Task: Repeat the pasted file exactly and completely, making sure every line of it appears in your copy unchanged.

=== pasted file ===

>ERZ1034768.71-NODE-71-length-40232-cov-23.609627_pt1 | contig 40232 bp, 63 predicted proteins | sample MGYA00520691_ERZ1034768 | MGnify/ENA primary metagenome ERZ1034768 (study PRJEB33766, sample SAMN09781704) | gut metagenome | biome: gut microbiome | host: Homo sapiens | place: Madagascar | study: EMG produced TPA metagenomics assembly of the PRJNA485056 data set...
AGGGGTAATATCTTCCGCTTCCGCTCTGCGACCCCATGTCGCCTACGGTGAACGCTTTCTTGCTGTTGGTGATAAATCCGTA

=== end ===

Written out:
>ERZ1034768.71-NODE-71-length-40232-cov-23.609627_pt1 | contig 40232 bp, 63 predicted proteins | sample MGYA00520691_ERZ1034768 | MGnify/ENA primary metagenome ERZ1034768 (study PRJEB33766, sample SAMN09781704) | gut metagenome | biome: gut microbiome | host: Homo sapiens | place: Madagascar | study: EMG produced TPA metagenomics assembly of the PRJNA485056 data set...
AGGGGTAATATCTTCCGCTTCCGCTCTGCGACCCCATGTCGCCTACGGTGAACGCTTTCTTGCTGTTGGTGATAAATCCGTA